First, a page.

Brussels, 2 July 2013
State aid: Commission opens in-depth investigation into public funding in favour of Gdynia-Kosakowo airport
The European Commission has opened an in-depth investigation to verify whether Polish plans to fund the conversion of the former military airport Gdynia-Kosakowo (Poland) into a civil aviation airport are in line with EU state aid rules. Gdynia-Kosakowo is only 25 kilometres from the existing uncongested airport of Gdansk. At this stage, the Commission has serious concerns that the public funding would give the beneficiary an undue economic advantage over its competitors, in particular the Gdansk airport. The opening of an investigation gives interested third parties an opportunity to submit their views; it does not prejudge the outcome of the investigation.
Joaquín Almunia, Commission Vice-President in charge of competition policy, said: "Local airports are important for the accessibility of a region and the development of local business. However, public funding should not be used to multiply infrastructure where there is no demand."
In September 2012, Poland notified to the Commission €52 million of capital injections by the local authorities of Gdynia and Kosakowo into the company responsible for building and operating Gdynia–Kosakowo Airport. The new airport, which will use the infrastructure of the existing military airport, is to become the second airport for the Pomerania Region serving mainly general aviation traffic, charters and low cost carriers. The capital injections are aimed at covering the investment costs and operating costs at the beginning of the airport's operation.
Poland contends that the capital injections were granted on market terms. However, at this stage, the Commission has serious doubts whether the traffic and revenue estimates foreseen in the business plan are based on realistic assumptions and can be achieved. Indeed, the uncongested Gdansk airport is only 25 kilometres away and offers lower airport charges than those foreseen at Gdynia-Kosakowo Airport. Gdansk has an annual capacity of five million passengers, but only 2.9 million have used it in 2012. The Commission will now examine whether a private player, operating under market conditions, would have carried out such an investment.
Over the past 20 years, the EU airport industry has undergone fundamental changes. Whereas airports were previously mostly managed as infrastructures with a view to ensure accessibility and territorial development, they have in recent years defined commercial objectives and are competing with each other to attract air traffic. Many former military airports were converted over the last decade into civil aviation airports. This development was further supported by the emergence of low cost carriers. In 1992, over 65% of passenger seats were sold by incumbent air carriers and only 1.5% by low-cost carriers. In 2011 for the first time, low-cost airlines (42.4%) exceeded the market share of incumbent air carriers (42.2%). The trend continued in 2012 (44.8% for low-cost and 42.4% for incumbent).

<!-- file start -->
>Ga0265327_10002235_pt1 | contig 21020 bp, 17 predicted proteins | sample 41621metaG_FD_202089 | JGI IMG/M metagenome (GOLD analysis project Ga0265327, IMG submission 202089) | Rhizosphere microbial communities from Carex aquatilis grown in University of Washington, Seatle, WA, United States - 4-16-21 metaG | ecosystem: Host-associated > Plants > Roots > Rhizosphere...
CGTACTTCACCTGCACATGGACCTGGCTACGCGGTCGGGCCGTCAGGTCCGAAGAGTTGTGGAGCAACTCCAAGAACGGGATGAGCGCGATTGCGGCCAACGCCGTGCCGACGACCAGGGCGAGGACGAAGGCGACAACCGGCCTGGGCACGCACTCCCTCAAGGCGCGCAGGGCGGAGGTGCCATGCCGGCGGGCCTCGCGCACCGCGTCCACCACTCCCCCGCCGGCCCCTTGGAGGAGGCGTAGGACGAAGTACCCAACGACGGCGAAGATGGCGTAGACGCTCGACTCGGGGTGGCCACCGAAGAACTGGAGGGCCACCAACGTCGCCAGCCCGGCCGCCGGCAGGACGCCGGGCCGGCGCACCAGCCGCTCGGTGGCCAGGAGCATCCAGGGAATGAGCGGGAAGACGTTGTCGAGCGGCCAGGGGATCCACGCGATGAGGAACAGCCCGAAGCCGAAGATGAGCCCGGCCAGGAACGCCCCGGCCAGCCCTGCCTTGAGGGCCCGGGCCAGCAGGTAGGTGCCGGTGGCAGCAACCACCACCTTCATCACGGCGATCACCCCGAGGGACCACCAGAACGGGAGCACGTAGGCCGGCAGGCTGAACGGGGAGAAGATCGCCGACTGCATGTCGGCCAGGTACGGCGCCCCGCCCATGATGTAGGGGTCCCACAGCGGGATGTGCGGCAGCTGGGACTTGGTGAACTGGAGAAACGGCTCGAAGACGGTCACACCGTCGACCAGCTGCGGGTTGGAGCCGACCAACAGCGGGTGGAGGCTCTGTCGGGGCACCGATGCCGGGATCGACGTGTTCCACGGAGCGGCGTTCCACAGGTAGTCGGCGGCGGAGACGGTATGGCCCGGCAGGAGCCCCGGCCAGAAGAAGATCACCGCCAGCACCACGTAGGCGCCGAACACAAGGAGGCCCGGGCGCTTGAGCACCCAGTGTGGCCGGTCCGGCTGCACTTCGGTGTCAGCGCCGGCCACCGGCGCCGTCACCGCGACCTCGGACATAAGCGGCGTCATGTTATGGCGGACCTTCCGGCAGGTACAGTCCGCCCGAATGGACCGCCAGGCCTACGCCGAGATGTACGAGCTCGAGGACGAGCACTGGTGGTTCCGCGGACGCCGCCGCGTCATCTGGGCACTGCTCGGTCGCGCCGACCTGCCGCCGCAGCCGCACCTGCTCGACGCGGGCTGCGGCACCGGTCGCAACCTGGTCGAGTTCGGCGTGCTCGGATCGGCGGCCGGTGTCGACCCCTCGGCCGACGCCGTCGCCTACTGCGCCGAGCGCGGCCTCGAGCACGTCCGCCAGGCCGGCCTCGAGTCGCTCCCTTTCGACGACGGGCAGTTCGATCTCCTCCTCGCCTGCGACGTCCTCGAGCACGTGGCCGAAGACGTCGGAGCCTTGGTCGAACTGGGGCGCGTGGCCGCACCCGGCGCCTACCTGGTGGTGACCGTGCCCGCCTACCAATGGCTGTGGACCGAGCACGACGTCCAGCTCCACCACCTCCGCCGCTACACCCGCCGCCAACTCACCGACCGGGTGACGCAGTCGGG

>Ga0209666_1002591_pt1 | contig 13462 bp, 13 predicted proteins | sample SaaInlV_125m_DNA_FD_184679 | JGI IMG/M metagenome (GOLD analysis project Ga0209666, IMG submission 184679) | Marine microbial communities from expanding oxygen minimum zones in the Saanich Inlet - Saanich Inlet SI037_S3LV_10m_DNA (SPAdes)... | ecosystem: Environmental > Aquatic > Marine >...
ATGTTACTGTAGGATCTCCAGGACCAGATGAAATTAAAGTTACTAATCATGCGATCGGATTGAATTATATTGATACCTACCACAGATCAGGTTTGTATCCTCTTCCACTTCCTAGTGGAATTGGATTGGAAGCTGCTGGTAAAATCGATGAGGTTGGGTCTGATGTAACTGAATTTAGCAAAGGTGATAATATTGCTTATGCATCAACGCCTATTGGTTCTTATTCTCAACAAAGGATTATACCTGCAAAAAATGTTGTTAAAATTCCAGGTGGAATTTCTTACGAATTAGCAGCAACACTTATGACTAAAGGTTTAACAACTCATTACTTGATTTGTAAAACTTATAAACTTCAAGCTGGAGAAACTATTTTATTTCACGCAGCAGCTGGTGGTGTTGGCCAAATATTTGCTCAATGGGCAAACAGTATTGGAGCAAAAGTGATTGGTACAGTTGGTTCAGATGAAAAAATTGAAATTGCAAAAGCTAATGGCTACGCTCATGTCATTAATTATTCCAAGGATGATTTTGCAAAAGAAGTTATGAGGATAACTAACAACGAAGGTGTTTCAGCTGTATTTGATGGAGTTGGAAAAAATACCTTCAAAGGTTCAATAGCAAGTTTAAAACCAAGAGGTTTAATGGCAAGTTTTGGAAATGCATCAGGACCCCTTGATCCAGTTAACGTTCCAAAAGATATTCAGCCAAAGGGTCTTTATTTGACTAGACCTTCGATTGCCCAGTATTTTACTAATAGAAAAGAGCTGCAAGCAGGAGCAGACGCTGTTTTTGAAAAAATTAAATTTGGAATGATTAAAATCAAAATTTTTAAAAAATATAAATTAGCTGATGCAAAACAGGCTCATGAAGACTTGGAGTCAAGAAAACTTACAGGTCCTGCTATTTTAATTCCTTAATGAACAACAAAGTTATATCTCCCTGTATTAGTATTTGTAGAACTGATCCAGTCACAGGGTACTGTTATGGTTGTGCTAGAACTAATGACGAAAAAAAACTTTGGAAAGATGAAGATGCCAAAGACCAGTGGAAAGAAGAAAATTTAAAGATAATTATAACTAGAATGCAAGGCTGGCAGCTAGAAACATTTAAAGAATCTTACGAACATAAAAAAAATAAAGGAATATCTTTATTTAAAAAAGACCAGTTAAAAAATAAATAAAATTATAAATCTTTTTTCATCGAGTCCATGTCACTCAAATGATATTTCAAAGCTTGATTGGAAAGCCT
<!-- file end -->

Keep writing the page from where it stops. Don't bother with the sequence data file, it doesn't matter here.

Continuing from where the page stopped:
Against this backdrop, the Commission's aim is to establish more equitable conditions of competition in the aviation sector while, at the same time, allowing regional authorities to meet accessibility and transport needs.
Public investments in companies that carry out economic activities can be considered free of state aid in the meaning of EU rules when they are made on terms that a private operator would have accepted under market conditions (the market economy investor principle – MEIP). If the MEIP is not respected, the public interventions constitutes state aid in the meaning of the EU rules (Article 107 of the Treaty on the Functioning of the European Union – TFEU), because it procures an economic advantage to the beneficiary that its competitors do not have. The Commission then proceeds to assess, whether such aid can be found compatible with the common EU rules that allow certain categories of aid.
On 3 July 2013 the Commission will launch a consultation on draft new guidelines on state aid for airports and airlines.
The non-confidential version of the decision will be made available under the case number SA.35388 in the State Aid Register on the DG Competition website once any confidentiality issues have been resolved. New publications of state aid decisions on the internet and in the Official Journal are listed in the State Aid Weekly e-News.